This is the most popular of Rush's "stadium rock" albums, and, while extremely enjoyable, has a somewhat homogenous uniformity of sound - a slightly tinny eighties rock sound. To be honest, and surprisingly, I find myself preferring the proggy albums. Listening to it a few times, though, I find I warm to it with each play.
Tom Sawyer is a robust, muscular opener, though, with some powerful, innovative, rolling drums and chunky riffs. It features a fine keyboard solo too. In 1981 this sort of thing was very much in another world to what I was listening to, but I stick it on now and can find myself really enjoying it. Red Barchetta is equally strong, with a bit of a later-era Deep Purple-Whitesnake feel to it. YYZ is a kick-ass guitar-bass-drum lively instrumental. Limelight is both riffy and melodic, its riff sounding vaguely like Blue Öyster Cult's Don't Fear The Reaper at times.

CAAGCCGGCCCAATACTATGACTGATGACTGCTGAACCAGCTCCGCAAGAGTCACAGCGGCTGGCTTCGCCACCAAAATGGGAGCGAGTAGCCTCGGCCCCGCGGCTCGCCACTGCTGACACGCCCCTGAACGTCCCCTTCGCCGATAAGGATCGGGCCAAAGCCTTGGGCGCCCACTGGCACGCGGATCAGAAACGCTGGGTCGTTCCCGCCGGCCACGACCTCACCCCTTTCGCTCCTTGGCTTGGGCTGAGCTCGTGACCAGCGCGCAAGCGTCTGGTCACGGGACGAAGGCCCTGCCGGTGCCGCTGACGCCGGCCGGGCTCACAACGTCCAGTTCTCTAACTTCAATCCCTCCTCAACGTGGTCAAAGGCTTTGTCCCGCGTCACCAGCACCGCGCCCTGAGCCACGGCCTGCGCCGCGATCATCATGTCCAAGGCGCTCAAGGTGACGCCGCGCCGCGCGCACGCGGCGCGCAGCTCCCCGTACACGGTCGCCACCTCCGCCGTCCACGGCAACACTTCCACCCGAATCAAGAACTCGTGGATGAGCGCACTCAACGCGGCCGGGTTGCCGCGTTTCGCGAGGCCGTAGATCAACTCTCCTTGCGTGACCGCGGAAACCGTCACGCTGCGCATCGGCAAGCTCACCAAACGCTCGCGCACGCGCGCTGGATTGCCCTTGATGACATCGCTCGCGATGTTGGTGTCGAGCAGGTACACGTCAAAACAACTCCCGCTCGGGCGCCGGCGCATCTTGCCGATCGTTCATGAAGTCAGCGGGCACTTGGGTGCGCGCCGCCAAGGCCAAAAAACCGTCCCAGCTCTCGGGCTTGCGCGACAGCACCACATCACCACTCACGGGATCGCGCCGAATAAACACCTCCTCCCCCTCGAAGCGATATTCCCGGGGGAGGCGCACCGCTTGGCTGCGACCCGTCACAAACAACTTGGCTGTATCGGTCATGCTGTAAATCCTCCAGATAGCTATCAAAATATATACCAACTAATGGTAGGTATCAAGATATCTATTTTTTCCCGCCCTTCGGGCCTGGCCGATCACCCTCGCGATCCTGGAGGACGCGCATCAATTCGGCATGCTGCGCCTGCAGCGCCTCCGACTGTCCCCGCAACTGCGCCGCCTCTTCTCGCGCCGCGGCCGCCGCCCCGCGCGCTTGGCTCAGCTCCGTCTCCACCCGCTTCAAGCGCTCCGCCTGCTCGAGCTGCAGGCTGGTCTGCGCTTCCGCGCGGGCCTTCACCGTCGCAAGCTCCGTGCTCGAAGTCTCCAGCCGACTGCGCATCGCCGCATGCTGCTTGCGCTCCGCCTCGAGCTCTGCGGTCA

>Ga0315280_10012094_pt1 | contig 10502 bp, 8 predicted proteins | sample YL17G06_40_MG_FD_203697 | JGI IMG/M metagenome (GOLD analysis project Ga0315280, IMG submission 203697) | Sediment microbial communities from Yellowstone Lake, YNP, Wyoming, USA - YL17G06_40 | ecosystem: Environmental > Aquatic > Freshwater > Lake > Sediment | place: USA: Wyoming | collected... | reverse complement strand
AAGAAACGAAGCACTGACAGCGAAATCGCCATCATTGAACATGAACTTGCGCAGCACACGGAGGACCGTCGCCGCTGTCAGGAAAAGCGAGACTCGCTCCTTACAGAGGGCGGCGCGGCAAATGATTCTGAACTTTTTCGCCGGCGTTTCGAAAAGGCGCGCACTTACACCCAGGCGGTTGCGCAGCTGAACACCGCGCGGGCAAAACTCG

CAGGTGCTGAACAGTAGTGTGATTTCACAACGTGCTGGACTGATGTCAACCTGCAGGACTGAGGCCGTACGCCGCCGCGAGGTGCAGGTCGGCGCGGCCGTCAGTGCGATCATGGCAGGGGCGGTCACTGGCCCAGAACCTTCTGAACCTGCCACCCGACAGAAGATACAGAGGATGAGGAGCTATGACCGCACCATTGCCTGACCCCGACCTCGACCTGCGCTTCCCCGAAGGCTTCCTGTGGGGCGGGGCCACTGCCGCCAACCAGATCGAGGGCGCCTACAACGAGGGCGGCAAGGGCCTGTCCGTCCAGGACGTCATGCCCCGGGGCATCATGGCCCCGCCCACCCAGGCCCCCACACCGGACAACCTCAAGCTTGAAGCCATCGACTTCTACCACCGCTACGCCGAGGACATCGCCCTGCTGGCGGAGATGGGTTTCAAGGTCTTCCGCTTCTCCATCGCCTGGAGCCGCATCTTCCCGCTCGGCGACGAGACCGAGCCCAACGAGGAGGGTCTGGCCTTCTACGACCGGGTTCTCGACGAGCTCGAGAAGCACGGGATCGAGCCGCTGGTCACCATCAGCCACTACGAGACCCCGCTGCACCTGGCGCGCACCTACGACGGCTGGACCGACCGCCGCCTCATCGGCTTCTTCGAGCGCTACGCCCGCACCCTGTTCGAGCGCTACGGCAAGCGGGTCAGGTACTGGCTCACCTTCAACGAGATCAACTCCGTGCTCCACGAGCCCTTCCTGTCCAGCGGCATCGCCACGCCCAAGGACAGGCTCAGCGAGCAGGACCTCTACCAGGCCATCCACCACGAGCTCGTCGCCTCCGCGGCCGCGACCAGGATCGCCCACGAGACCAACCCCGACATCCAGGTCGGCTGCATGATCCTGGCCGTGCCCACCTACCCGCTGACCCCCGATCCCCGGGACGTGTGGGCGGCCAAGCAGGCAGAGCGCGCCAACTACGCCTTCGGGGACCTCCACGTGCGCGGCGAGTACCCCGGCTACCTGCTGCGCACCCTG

The Camera Eye is the album's one nod to the old proggy lengthy track thing, but it plays out pretty well over its ten minutes, featuring some good slow riffage. Witch Hunt is a bit chugging but Vital Signs ends the album well with a slightly white reggae-sounding number.